But after pastry school, many hours of home baking, and many a burned pie crust and separated ganache under my belt, I felt it was finally time. I knew it was a sign when I saw the organic blueberries at the farmers’ market. They were so big and round and plump, they made me cry for all their sad shrunken cousins at the grocery store. And when I also spotted the perfect tart tins at the cooking store, it knew it was going to happen.
The tart shell is a graham cracker crust, redolent of honey and cinnamon. If you’ve never made your own graham crackers, you should – so different from the grocery store version! The dough is quite supple and workable, and bakes up into a sweet crispy delight.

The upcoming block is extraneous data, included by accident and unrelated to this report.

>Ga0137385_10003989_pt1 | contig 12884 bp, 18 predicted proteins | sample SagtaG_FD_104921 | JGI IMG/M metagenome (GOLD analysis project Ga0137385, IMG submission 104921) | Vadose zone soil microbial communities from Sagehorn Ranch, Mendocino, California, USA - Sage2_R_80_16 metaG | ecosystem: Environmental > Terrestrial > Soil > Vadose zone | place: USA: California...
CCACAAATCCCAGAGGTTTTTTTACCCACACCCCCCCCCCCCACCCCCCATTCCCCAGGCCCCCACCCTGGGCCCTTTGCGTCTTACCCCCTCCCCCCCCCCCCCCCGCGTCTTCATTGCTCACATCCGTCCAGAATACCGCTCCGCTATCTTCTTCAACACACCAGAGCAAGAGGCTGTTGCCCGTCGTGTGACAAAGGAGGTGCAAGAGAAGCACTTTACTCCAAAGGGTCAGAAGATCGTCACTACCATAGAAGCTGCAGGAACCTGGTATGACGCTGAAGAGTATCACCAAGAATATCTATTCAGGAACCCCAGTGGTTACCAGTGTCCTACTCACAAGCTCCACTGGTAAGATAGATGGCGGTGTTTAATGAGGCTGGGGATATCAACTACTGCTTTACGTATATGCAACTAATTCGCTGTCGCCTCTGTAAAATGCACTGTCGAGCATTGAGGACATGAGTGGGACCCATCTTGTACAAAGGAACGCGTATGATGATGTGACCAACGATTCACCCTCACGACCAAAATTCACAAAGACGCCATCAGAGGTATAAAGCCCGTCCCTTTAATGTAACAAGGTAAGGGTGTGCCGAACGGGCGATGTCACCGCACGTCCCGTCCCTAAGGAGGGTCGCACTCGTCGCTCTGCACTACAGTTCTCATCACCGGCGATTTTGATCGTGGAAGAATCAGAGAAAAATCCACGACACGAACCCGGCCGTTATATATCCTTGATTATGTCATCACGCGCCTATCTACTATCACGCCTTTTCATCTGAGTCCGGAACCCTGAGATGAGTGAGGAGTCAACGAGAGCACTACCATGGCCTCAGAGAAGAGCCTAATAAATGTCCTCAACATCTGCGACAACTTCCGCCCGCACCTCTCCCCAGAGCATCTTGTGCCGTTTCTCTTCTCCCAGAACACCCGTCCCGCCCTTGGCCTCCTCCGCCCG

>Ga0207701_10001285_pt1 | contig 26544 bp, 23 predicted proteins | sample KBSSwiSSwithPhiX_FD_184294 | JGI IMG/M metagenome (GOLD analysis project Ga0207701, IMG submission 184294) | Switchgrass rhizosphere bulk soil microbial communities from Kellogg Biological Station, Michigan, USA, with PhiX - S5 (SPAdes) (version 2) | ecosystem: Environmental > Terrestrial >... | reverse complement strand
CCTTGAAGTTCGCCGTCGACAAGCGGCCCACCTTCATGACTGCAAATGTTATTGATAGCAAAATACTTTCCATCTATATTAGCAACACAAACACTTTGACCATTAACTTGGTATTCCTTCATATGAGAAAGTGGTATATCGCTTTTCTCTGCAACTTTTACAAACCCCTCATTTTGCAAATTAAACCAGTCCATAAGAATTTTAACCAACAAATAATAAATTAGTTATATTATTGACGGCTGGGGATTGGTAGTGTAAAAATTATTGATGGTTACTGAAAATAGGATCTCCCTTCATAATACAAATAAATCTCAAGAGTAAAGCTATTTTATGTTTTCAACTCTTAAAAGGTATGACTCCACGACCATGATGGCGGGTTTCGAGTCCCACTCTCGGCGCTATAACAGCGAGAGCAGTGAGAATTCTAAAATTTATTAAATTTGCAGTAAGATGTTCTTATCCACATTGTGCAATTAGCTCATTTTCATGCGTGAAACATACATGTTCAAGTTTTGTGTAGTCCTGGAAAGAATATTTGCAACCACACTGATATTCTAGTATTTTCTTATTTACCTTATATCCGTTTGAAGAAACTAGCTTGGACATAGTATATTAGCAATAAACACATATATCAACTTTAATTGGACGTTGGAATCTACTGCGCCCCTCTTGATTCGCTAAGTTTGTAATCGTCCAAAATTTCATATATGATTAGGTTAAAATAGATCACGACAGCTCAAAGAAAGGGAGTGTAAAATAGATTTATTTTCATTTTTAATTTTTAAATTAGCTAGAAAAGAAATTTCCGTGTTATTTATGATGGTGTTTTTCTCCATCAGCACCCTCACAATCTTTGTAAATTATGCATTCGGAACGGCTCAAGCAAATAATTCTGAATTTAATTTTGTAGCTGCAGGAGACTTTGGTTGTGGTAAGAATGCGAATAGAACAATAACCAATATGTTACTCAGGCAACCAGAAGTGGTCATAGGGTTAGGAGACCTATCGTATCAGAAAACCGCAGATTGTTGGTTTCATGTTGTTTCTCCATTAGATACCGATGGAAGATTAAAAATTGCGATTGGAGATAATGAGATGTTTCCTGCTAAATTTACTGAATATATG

Here I must confess to a twist of my own. With all the beautiful Meyer lemons at the farmers’ market, I couldn’t not use them. So instead of the cream cheese filling Fleming calls for, I used the Meyer lemons and made Pierre Hermé’s famous lemon cream, thinking it would pair nicely with the blueberries. Hopefully Fleming won’t mind!
Did you see just how perfectly big and round all the blueberries were in the photo? They hardly needed any refinement at all, just a dip in a little glaze made from cooking some sacrificial berries with some sugar.
So how do I feel about the results? Pretty happy. In comparing my pictures with the one in the book, I think her tart shells are still a little thinner – drat! But tastewise, I think it’s good – the crust is crisp and buttery and snaps easily, the cream is lemony unctuous pleasure, and plays off those blueberries quite well.